Where to Buy Chicago Hardy Fig Trees
Several online nurseries sell Chicago hardy fig trees, but we believe Stark Bro’s will offer you the best choice.
A Figgy Staple for All
The Chicago hardy fig is the fig tree you didn’t know you needed. It’s tolerant and adaptable enough that even those with less-than-green thumbs can coax sweet, delicious fruit from the tree as soon as the first growing season.
Impress your guests at your next dinner party by adding homegrown figs and fig jam to your charcuterie board. Gift fig preserves to loved ones throughout the year. Add a sweet kick to your unique trail mix that provides vitamins and antioxidants.
Whether you grow in the ground or in a container, in the colder climate of the northeast US or the balmy south, you can’t go wrong with the Chicago hardy fig. Continue your fig journey on our Fig Trees pages!
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Ronda Lindsay is a writer and editor who loves getting outside in her garden, whether that’s in the temperate climates of the Pacific Northwest or Mid-Atlantic or in the sweltering heat of south-central Texas.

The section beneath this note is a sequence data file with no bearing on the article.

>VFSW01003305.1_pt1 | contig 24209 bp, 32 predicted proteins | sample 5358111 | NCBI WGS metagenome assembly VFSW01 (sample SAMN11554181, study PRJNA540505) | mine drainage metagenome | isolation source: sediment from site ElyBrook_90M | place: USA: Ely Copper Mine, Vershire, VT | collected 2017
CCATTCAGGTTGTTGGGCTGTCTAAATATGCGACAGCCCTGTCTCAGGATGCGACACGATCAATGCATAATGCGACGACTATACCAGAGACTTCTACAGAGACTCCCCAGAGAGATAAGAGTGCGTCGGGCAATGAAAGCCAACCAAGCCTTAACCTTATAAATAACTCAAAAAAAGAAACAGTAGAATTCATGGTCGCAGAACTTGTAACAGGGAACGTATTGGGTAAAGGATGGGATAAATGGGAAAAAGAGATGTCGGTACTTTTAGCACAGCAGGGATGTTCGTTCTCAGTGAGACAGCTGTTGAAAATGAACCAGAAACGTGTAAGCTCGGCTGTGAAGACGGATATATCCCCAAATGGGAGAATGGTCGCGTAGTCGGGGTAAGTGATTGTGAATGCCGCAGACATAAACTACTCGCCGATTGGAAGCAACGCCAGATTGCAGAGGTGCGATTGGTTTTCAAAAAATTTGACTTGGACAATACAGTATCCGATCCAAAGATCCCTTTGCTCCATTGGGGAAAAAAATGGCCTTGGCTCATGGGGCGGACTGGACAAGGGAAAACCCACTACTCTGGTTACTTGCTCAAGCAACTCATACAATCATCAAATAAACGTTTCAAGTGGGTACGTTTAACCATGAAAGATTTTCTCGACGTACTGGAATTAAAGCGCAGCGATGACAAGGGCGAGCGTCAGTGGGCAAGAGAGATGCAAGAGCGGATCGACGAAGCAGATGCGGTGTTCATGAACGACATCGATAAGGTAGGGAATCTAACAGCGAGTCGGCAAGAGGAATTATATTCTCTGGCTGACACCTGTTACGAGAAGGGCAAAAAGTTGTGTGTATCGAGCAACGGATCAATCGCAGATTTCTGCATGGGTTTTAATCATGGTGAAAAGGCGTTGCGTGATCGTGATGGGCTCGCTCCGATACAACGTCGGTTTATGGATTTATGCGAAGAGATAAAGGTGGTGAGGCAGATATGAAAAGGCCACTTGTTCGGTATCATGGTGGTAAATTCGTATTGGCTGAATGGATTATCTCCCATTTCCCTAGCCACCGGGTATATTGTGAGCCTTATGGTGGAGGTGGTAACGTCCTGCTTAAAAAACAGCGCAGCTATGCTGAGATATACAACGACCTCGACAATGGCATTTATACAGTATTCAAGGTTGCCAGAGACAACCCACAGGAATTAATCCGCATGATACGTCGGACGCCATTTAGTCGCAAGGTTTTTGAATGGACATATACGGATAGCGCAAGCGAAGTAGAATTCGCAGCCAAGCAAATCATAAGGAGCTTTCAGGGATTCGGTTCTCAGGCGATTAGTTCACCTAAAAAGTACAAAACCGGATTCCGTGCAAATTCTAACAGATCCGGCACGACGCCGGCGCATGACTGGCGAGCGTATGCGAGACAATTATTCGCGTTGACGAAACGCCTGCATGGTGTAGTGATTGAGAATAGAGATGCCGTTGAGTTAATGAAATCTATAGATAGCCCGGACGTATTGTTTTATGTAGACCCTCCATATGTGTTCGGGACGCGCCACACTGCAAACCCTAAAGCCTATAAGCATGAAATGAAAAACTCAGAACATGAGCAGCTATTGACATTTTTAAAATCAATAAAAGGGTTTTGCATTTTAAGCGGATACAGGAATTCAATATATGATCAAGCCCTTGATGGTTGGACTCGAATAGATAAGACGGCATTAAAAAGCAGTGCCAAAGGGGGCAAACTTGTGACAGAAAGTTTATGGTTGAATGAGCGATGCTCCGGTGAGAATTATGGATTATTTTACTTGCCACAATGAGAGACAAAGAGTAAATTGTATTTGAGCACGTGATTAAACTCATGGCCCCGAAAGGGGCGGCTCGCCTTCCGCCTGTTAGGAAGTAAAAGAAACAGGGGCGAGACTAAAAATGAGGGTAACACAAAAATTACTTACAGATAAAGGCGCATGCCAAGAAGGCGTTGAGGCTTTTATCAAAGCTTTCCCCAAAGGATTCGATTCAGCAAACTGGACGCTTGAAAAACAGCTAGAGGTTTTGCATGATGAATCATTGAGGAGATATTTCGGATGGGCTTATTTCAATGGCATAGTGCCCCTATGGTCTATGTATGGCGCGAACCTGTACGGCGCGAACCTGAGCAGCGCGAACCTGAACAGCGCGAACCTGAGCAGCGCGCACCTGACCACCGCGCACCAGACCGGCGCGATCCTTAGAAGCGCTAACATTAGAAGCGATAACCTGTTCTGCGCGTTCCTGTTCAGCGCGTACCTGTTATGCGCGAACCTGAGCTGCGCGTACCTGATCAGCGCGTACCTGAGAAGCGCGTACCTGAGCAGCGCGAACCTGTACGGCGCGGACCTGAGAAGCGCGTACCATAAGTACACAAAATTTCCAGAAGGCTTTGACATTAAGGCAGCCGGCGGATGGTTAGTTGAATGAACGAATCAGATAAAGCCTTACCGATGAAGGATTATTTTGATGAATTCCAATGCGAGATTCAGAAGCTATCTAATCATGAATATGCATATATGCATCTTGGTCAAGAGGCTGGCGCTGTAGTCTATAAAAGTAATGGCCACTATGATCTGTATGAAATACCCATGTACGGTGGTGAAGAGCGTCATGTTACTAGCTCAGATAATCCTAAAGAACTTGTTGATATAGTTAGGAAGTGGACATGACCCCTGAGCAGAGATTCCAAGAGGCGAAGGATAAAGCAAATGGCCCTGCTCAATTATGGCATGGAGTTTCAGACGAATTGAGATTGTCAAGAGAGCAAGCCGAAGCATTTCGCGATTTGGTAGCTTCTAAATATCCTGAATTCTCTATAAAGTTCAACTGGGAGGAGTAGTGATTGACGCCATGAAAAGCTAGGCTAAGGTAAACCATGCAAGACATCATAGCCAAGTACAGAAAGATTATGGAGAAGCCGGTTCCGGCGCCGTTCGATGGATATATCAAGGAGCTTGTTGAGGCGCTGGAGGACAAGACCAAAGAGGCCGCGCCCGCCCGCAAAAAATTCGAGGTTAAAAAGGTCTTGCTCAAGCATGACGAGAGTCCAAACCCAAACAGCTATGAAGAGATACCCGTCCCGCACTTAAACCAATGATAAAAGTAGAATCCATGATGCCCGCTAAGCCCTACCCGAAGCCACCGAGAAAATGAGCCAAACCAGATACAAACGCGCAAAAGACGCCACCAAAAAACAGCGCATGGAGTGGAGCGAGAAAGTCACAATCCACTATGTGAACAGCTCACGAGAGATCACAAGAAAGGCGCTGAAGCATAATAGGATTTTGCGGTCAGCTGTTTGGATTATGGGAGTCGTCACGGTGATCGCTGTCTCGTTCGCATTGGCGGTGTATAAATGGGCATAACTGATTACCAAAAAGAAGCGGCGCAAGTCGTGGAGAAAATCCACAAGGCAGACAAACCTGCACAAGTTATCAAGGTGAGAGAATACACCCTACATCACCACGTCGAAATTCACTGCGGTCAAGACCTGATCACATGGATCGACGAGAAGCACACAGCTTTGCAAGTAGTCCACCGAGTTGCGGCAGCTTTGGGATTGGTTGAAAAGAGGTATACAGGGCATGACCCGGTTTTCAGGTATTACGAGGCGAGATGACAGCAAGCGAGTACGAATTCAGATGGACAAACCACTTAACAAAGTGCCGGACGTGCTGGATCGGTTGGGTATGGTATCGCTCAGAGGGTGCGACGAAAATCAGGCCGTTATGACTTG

Growing up, she was a regular at pick-your-own farms, where she and her siblings gathered anything that wasn’t already growing in her family’s backyard to eat, freeze, or can. As an adult, Ronda has taken the vast gardening knowledge bestowed upon her by her mother and used it to grow everything from strawberries to jalapeños, arrange beautiful container gardens, and nurse sick plants back to health.
With a bachelor’s in English and a master’s in professional writing, Ronda enjoys using her skills to share information and advice with Minneopa Orchards readers!